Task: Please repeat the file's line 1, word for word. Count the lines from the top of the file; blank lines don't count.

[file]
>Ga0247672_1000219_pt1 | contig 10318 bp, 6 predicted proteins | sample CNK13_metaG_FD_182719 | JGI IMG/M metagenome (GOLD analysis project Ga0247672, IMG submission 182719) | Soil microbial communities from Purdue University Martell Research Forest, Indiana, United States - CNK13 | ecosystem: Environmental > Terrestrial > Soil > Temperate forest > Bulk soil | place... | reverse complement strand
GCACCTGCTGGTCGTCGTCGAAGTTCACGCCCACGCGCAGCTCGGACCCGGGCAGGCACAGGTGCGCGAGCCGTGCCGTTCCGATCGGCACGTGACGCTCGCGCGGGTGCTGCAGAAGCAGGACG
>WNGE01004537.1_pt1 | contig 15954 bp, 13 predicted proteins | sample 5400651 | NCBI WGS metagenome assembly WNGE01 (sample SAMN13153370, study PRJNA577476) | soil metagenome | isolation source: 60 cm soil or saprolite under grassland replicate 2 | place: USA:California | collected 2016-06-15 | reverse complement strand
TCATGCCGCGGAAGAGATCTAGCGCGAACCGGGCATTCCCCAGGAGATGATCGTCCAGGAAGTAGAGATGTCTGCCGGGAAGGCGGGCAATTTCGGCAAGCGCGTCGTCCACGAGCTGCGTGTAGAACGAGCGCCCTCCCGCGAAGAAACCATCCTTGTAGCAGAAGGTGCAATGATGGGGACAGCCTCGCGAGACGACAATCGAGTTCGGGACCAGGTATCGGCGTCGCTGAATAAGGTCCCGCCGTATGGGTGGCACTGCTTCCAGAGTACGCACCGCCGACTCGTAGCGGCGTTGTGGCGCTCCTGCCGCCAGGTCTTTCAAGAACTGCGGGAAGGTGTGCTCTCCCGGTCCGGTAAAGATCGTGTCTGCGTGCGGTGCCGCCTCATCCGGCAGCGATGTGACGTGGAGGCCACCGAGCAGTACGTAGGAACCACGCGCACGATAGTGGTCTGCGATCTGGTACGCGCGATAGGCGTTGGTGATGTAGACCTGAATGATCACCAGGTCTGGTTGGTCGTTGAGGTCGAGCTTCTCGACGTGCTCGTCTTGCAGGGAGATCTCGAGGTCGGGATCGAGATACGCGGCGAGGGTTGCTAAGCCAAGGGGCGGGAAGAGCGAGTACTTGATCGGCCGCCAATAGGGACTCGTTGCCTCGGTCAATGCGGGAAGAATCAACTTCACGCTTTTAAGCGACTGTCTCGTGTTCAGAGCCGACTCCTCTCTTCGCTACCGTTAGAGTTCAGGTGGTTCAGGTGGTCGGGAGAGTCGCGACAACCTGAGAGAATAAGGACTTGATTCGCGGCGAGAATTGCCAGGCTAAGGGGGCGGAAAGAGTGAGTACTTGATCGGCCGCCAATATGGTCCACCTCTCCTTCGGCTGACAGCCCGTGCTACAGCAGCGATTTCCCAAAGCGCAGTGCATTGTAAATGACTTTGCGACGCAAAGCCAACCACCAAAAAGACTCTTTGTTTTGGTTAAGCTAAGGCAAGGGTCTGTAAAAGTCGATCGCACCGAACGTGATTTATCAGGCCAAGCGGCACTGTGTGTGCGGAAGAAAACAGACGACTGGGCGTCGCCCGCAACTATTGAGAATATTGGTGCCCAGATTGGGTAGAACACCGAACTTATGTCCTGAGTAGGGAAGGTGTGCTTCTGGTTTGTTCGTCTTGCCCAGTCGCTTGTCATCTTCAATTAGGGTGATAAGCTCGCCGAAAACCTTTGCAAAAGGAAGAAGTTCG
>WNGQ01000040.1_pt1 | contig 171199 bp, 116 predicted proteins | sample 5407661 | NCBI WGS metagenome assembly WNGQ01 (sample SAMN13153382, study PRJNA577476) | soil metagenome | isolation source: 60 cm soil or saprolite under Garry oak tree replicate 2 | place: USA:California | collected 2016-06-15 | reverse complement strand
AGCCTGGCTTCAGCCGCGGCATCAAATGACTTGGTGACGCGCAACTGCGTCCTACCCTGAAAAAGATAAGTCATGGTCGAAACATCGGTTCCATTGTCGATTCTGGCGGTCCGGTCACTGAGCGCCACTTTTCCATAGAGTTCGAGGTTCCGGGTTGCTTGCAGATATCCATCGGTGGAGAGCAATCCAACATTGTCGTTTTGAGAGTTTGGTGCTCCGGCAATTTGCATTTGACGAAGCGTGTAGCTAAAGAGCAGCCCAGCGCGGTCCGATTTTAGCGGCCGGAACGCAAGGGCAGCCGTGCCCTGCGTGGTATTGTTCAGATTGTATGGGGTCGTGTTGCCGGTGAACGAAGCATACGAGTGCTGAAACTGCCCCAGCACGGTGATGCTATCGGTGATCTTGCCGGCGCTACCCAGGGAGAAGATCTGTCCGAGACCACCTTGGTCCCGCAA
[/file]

>Ga0247672_1000219_pt1 | contig 10318 bp, 6 predicted proteins | sample CNK13_metaG_FD_182719 | JGI IMG/M metagenome (GOLD analysis project Ga0247672, IMG submission 182719) | Soil microbial communities from Purdue University Martell Research Forest, Indiana, United States - CNK13 | ecosystem: Environmental > Terrestrial > Soil > Temperate forest > Bulk soil | place... | reverse complement strand